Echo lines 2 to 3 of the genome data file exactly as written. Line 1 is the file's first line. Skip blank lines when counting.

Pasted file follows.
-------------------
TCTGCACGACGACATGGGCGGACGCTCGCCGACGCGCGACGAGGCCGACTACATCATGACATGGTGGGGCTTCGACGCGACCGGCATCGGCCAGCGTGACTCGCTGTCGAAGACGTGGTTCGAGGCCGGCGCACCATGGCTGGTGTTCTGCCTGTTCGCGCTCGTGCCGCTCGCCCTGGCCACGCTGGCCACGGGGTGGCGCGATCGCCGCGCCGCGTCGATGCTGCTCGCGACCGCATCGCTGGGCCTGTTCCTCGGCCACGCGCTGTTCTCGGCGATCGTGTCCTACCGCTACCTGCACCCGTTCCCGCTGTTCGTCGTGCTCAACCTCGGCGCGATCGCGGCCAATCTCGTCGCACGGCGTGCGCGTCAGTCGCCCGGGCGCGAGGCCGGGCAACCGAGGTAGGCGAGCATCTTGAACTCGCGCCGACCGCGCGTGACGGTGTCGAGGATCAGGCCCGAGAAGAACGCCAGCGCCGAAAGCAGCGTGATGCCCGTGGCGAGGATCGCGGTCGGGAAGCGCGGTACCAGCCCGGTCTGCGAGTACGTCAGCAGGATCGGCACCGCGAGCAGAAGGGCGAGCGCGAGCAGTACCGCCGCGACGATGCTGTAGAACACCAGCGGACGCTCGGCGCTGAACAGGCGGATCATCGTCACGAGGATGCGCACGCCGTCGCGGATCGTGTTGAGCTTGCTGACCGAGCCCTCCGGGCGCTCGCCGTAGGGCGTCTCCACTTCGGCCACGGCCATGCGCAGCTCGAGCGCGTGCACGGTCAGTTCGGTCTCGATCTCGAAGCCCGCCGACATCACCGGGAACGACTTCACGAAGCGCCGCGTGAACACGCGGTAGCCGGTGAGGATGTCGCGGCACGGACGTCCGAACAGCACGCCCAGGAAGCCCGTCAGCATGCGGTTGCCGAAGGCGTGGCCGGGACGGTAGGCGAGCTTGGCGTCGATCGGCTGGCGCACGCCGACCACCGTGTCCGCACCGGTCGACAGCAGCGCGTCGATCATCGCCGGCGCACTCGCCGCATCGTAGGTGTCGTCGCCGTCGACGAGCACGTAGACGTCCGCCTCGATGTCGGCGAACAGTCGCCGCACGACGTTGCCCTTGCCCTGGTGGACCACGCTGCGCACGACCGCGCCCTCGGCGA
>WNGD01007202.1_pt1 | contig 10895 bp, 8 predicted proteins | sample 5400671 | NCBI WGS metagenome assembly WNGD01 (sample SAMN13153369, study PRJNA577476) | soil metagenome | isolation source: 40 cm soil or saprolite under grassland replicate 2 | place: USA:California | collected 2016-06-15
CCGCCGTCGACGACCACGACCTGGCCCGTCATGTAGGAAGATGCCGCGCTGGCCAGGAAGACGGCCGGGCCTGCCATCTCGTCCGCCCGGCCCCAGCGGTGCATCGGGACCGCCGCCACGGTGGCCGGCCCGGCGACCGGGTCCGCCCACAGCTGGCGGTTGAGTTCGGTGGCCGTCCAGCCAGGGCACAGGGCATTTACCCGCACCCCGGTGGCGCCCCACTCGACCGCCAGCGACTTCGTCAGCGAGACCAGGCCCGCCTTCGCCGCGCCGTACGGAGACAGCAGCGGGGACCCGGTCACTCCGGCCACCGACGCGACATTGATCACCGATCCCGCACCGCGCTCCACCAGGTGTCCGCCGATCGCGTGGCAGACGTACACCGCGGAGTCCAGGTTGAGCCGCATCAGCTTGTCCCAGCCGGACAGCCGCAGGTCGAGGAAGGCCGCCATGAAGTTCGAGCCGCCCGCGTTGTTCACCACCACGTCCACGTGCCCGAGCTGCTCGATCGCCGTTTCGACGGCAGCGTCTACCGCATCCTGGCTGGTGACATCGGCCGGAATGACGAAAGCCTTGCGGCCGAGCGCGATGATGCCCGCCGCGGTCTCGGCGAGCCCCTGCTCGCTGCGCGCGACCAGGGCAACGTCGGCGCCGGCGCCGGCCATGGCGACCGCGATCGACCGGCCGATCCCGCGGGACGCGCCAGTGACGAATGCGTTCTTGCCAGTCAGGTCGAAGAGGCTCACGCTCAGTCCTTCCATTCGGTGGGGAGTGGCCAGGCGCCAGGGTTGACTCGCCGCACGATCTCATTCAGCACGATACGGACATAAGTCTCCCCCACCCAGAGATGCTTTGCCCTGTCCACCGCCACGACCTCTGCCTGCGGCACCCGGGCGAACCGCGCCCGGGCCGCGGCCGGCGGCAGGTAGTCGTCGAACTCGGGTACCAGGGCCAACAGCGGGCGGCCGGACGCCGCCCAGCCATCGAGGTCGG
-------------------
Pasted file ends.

>WNGD01007202.1_pt1 | contig 10895 bp, 8 predicted proteins | sample 5400671 | NCBI WGS metagenome assembly WNGD01 (sample SAMN13153369, study PRJNA577476) | soil metagenome | isolation source: 40 cm soil or saprolite under grassland replicate 2 | place: USA:California | collected 2016-06-15
CCGCCGTCGACGACCACGACCTGGCCCGTCATGTAGGAAGATGCCGCGCTGGCCAGGAAGACGGCCGGGCCTGCCATCTCGTCCGCCCGGCCCCAGCGGTGCATCGGGACCGCCGCCACGGTGGCCGGCCCGGCGACCGGGTCCGCCCACAGCTGGCGGTTGAGTTCGGTGGCCGTCCAGCCAGGGCACAGGGCATTTACCCGCACCCCGGTGGCGCCCCACTCGACCGCCAGCGACTTCGTCAGCGAGACCAGGCCCGCCTTCGCCGCGCCGTACGGAGACAGCAGCGGGGACCCGGTCACTCCGGCCACCGACGCGACATTGATCACCGATCCCGCACCGCGCTCCACCAGGTGTCCGCCGATCGCGTGGCAGACGTACACCGCGGAGTCCAGGTTGAGCCGCATCAGCTTGTCCCAGCCGGACAGCCGCAGGTCGAGGAAGGCCGCCATGAAGTTCGAGCCGCCCGCGTTGTTCACCACCACGTCCACGTGCCCGAGCTGCTCGATCGCCGTTTCGACGGCAGCGTCTACCGCATCCTGGCTGGTGACATCGGCCGGAATGACGAAAGCCTTGCGGCCGAGCGCGATGATGCCCGCCGCGGTCTCGGCGAGCCCCTGCTCGCTGCGCGCGACCAGGGCAACGTCGGCGCCGGCGCCGGCCATGGCGACCGCGATCGACCGGCCGATCCCGCGGGACGCGCCAGTGACGAATGCGTTCTTGCCAGTCAGGTCGAAGAGGCTCACGCTCAGTCCTTCCATTCGGTGGGGAGTGGCCAGGCGCCAGGGTTGACTCGCCGCACGATCTCATTCAGCACGATACGGACATAAGTCTCCCCCACCCAGAGATGCTTTGCCCTGTCCACCGCCACGACCTCTGCCTGCGGCACCCGGGCGAACCGCGCCCGGGCCGCGGCCGGCGGCAGGTAGTCGTCGAACTCGGGTACCAGGGCCAACAGCGGGCGGCCGGACGCCGCCCAGCCATCGAGGTCGG